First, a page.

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Corn field with dry soil JJ Gouin/Getty Images
CONCERNS OVER DROUGHT: Rain was a welcome sight on Friday in areas of eastern Pennsylvania, southern Delaware, and even parts of New York and New England. It’s been dryer than normal this season, and areas of drought have started to pop up.

Despite dry, hot June, overall growing season stays cool

The U.S. Drought Monitor has identified severe drought conditions in parts of New England and New York.

If it seems like June was hotter than normal, you’re right. It was also dryer than normal, too, but some places are getting a little parched.

Even though last Friday’s rains were a welcome sight, the U.S. Drought Monitor has classified parts of New England and New York in “moderate drought” and “severe drought” with most places now classified as “abnormally dry,” except for southern parts of the region.

According to data from the Northeast Regional Climate Center, most places averaged between 1 and 3 degrees F above normal, with some areas 3 to 5 degrees above normal in June. Most of West Virginia, pockets of southern New Jersey and parts of the Lake Ontario shoreline were 1 to 5 degrees below normal.

July 7, 2020 Northeast Drought MapDROUGHT EXPANDING: Spotty heavy rains were a welcome sight in several places in Pennsylvania last week, but it’s still dryer than normal in most places. Moderate drought is being reported in most of the northern region, with severe drought conditions in northern New York and far northern Maine.

Overall, though, it’s been a cooler-than-normal growing season. From April to June, temperatures across most of the region were 1 degree cooler than normal, except for most of New England and pockets of northern Vermont and western Massachusetts.

It’s been dryer than normal in New England and New York while Much of Pennsylvania actually saw normal or above-normal precipitation for the three-month period, along with Maryland and West Virginia. Delaware also saw below-normal precipitation, according to the climate center.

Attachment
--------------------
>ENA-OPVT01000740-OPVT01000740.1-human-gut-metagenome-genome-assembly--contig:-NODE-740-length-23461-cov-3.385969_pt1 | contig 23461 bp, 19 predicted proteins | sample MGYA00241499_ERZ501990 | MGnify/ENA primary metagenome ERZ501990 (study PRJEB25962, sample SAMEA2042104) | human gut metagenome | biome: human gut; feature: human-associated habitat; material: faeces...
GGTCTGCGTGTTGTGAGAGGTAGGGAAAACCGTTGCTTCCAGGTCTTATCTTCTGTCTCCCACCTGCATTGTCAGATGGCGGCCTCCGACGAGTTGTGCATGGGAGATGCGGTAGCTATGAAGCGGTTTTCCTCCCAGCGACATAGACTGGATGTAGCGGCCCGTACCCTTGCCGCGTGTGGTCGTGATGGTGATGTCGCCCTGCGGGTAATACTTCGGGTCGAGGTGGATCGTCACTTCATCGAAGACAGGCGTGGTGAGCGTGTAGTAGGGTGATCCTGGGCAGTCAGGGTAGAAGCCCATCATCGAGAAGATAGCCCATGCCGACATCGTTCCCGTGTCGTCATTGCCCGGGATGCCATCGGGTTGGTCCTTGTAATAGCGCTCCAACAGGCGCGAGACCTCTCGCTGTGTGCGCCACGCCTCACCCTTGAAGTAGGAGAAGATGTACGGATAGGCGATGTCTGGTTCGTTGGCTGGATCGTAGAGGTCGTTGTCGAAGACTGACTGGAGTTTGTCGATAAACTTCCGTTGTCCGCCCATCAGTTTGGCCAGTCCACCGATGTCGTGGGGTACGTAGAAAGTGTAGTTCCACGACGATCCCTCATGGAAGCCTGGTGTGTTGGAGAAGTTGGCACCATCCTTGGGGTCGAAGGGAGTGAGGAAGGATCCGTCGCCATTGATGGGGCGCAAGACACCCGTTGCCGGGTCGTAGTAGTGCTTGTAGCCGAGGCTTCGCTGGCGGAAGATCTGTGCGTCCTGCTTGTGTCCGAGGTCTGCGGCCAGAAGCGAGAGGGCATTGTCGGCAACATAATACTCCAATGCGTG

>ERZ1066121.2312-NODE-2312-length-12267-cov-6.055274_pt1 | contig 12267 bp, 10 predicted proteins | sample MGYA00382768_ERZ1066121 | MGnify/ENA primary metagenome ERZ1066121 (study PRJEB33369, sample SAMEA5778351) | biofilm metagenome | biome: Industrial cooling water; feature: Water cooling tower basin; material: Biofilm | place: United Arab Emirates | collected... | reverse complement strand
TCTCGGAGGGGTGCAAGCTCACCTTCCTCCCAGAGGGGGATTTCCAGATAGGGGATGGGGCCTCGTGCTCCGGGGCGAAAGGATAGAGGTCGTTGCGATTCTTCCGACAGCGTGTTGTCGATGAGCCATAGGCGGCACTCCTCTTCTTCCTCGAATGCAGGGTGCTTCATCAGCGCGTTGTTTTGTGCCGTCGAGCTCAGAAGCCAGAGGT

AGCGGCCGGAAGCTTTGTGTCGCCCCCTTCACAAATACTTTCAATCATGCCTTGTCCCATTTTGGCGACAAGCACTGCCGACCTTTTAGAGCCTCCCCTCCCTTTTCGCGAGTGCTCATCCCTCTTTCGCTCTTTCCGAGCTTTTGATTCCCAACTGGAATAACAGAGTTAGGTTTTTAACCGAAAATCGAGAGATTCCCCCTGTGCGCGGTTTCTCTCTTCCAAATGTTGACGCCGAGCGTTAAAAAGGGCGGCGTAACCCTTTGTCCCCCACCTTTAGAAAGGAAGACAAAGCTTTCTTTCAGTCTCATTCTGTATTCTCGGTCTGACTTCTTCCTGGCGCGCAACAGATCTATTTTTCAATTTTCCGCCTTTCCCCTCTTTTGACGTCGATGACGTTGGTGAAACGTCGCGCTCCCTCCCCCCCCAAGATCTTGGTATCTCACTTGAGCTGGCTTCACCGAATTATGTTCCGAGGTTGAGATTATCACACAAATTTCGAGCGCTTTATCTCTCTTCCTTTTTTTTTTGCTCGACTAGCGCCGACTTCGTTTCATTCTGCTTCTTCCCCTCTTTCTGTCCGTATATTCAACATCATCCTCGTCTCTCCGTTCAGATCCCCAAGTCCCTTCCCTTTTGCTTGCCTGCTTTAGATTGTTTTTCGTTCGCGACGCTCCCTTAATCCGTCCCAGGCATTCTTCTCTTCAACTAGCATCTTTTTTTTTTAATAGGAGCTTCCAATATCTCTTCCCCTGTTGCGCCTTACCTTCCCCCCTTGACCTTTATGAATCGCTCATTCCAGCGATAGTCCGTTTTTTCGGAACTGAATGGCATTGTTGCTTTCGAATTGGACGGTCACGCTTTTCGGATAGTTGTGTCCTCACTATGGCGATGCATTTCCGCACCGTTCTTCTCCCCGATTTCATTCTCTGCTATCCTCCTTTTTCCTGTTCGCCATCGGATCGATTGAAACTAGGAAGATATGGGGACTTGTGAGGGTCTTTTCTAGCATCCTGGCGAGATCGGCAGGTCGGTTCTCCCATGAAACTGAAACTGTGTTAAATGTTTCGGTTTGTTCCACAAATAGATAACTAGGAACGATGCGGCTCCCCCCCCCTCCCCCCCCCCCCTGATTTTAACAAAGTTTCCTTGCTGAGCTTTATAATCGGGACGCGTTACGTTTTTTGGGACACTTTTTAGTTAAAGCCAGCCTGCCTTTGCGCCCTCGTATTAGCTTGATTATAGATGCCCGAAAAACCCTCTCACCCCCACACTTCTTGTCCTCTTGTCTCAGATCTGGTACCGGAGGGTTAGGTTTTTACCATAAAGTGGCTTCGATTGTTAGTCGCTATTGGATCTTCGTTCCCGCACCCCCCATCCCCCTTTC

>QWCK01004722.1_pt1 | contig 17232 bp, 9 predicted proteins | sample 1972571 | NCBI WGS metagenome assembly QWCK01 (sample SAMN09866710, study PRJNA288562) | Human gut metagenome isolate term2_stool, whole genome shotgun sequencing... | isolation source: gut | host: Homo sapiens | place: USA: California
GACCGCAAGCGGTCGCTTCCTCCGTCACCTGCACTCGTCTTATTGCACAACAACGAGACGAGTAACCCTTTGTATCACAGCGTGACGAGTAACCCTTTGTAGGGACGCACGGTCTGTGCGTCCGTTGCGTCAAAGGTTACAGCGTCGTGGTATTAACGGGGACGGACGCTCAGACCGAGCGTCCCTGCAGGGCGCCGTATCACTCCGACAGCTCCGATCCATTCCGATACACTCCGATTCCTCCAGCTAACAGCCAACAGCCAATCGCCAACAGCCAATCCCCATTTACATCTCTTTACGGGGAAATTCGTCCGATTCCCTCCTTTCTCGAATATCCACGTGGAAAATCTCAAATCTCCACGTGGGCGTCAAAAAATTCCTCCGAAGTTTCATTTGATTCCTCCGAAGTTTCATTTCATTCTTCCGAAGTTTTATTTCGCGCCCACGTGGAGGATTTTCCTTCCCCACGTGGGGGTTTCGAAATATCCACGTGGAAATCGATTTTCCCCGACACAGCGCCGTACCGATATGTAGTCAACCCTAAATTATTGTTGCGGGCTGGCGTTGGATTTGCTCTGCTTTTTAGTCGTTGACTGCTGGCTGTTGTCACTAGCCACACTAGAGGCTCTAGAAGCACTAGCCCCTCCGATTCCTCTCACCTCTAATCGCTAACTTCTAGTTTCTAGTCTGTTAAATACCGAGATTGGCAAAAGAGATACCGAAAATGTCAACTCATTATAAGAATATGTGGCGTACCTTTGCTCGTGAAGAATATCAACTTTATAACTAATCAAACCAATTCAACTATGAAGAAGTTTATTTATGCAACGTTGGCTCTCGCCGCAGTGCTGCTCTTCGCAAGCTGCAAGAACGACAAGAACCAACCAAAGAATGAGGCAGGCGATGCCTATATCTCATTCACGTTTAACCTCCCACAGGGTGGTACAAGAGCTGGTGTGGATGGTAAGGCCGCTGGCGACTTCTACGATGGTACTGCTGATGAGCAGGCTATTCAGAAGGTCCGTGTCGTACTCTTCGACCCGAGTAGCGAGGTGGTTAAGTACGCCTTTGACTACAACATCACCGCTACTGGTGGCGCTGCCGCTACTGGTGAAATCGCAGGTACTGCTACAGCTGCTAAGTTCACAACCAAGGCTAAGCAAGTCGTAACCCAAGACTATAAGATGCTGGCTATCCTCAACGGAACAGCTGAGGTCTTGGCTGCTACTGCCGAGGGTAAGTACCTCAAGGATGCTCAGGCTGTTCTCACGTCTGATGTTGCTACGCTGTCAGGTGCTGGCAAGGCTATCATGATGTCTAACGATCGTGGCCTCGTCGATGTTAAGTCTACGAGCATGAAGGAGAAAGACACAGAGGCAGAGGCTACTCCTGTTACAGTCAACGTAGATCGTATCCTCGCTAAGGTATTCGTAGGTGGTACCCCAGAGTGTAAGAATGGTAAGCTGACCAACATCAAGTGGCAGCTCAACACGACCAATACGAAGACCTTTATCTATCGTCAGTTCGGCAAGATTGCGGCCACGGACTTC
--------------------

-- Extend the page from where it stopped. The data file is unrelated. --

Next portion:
Crops keep growing

Small grains are behind schedule in Pennsylvania. Only 5% of oats have reached coloring, well-behind the 31% average. Only 9% of winter wheat has been harvested, behind last year’s pace of 19%. Full-season soybeans are 88% emerged, which is right around average. Second-cutting hay is 54% complete, which is actually ahead of the five-year pace.

In Maryland, barley is 89% harvested, right around normal. Second-cutting hay is 35% complete, also around normal. Soybean emergence is 77%, right around normal, while winter wheat is 53% harvested, also right around normal.

Graphic courtesy of Northeast Regional Climate CenterMap shows New England and New York were well-above temperature normals for June

HOTTER JUNE: Did it feel hotter in June? You weren’t alone. Some areas of New England and New York were well-above temperature normals for June.

Small grains are ahead of schedule in Delaware with 95% of barley harvested, ahead of the 81% average, and winter wheat 88% harvested, well-ahead of the 57% average. Second-cutting hay is 50% complete, right around average, while snap beans are 93% planted, ahead of the 86% average.

In New York, barley is 33% headed, behind the 51% average. Second-cutting hay is 23% complete, right around the five-year average. Oats are 37% headed, behind the average of 52%, while winter wheat is 92% headed, ahead of the 82% average. Soybeans are 92% emerged, ahead of the 82% average.

Graphic courtesy of Northeast Regional Climate CenterMap shows overall temperatures are cooler than normal this growing season

COOLER OVERALL: The heat was on in June, but overall temperatures are cooler than normal this growing season, according to the Northeast Regional Climate Center.
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